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I have files that are named part-r-000[0-9][0-9] and that contain tab separated fields. I can view them using hadoop fs -text part-r-00000 but can't get them loaded using pig.

What I've tried:

x = load 'part-r-00000';
dump x;
x = load 'part-r-00000' using TextLoader();
dump x;

but that only gives me garbage. How can I view the file using pig?

What might be of relevance is that my hdfs is still using CDH-2 at the moment. Furthermore, if I download the file to local and run file part-r-00000 it says part-r-00000: data, I don't know how to unzip it locally.

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I believe your first load uses PigStorage, but maybe you can double check by being explicit, x = LOAD 'part-r-00000' USING USING PigStorage('\t'). When you download the file locally, if you view it (i.e. tail), is it garbage/binary? Can you give example of code that generated this data? – Dolan Antenucci Sep 5 '12 at 21:34
Using PigStorage explicitly gives the same result. Downloading to local (using -get or -copyToLocal) the file is not readable, i. e. binary/garbage (less or tail). I'll try to find the code that created these files and report back. – exic Sep 5 '12 at 22:56
It looks like the file has been stored as a sequence file. I've been able to extract lines from it using an user defined load function. Is there a simpler way than using the udf? – exic Sep 6 '12 at 10:51
I updated my answer with sample code related to sequencefile's. hope that helps :) – Dolan Antenucci Sep 6 '12 at 12:18

2 Answers 2

up vote 3 down vote accepted

According to HDFS Documentation, hadoop fs -text <file> can be used on "zip and TextRecordInputStream" data, so your data may be in one of these formats.

If the file was compressed, normally Hadoop would add the extension when outputting to HDFS, but if this was missing, you could try testing by unzipping/ungzipping/unbzip2ing/etc locally. It appears Pig should do this decompressing automatically, but may require the file extension be present (e.g. -- more info.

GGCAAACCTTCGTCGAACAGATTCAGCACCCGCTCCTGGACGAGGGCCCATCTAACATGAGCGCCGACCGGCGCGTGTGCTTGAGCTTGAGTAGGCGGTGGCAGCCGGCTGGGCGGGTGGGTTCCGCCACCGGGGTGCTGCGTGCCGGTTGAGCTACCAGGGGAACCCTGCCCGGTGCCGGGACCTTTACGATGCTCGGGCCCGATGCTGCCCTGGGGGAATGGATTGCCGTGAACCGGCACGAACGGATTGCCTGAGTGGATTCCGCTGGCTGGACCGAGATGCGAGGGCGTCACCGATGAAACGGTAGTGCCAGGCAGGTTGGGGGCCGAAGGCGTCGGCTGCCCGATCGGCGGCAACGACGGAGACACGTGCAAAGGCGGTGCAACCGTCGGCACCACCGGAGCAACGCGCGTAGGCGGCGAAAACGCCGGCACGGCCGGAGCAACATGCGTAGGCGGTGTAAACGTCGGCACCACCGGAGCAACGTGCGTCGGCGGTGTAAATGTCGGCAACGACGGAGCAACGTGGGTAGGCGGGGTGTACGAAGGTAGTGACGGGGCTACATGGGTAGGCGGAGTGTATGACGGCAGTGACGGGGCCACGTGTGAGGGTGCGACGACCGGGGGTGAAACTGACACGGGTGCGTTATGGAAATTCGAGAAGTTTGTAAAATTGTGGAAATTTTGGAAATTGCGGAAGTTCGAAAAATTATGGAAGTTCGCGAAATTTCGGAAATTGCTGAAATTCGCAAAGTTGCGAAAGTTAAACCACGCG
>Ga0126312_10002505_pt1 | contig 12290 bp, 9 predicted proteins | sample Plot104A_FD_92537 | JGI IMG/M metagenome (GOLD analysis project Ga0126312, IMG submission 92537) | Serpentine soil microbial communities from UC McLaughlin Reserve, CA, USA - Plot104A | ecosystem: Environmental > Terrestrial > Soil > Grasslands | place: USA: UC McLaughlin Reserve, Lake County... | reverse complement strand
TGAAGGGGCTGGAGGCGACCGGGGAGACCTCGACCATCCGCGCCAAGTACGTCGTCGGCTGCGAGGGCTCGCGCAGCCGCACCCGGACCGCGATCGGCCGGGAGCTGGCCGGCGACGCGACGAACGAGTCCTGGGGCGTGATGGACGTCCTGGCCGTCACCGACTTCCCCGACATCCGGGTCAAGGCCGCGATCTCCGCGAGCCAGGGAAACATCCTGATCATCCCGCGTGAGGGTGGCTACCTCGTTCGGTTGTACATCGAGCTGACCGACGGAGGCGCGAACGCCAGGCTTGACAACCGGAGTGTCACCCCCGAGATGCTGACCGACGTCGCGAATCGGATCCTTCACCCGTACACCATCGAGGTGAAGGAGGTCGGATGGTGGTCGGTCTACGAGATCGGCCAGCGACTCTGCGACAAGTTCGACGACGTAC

I'm not too sure on the TextRecordInputStream.. it sounds like it would just be the default method of Pig, but I could be wrong. I didn't see any mention of LOAD'ing this data via Pig when I did a quick Google.

Update: Since you've discovered it is a sequence file, here's how you can load it using PiggyBank:

-- using Cloudera directory structure:
REGISTER /usr/lib/pig/contrib/piggybank/java/piggybank.jar
--REGISTER /home/hadoop/lib/pig/piggybank.jar
DEFINE SequenceFileLoader;

-- Sample job: grab counts of tweets by day
A = LOAD 'mydir/part-r-000{00..99}' # not sure if pig likes the {00..99} syntax, but worth a shot 
    USING SequenceFileLoader AS (key:long, val:long, etc.);
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{00..99} didn't work, so I'm simply using * instead. Afterwards the line can be read using B = FOREACH A GENERATE flatten(STRSPLIT (val, '\t')) AS (etc.), since SequenceFileLoader returns only two columns. – exic Sep 13 '12 at 14:47

If you want to manipulate (read/write) sequence files with Pig then you can give a try to Twitter's Elephant-Bird as well.

You can find here examples how to read/write them.

If you use custom Writables in you sequence file then you can implement a custom converter by extending AbstractWritableConverter .

Note, that Elephant-Bird needs to have an installed Thrift in your machine. Before building it, make sure that it is using the correct Thrift version you have and also provide the correct path of the Thrift executable in its pom.xml:

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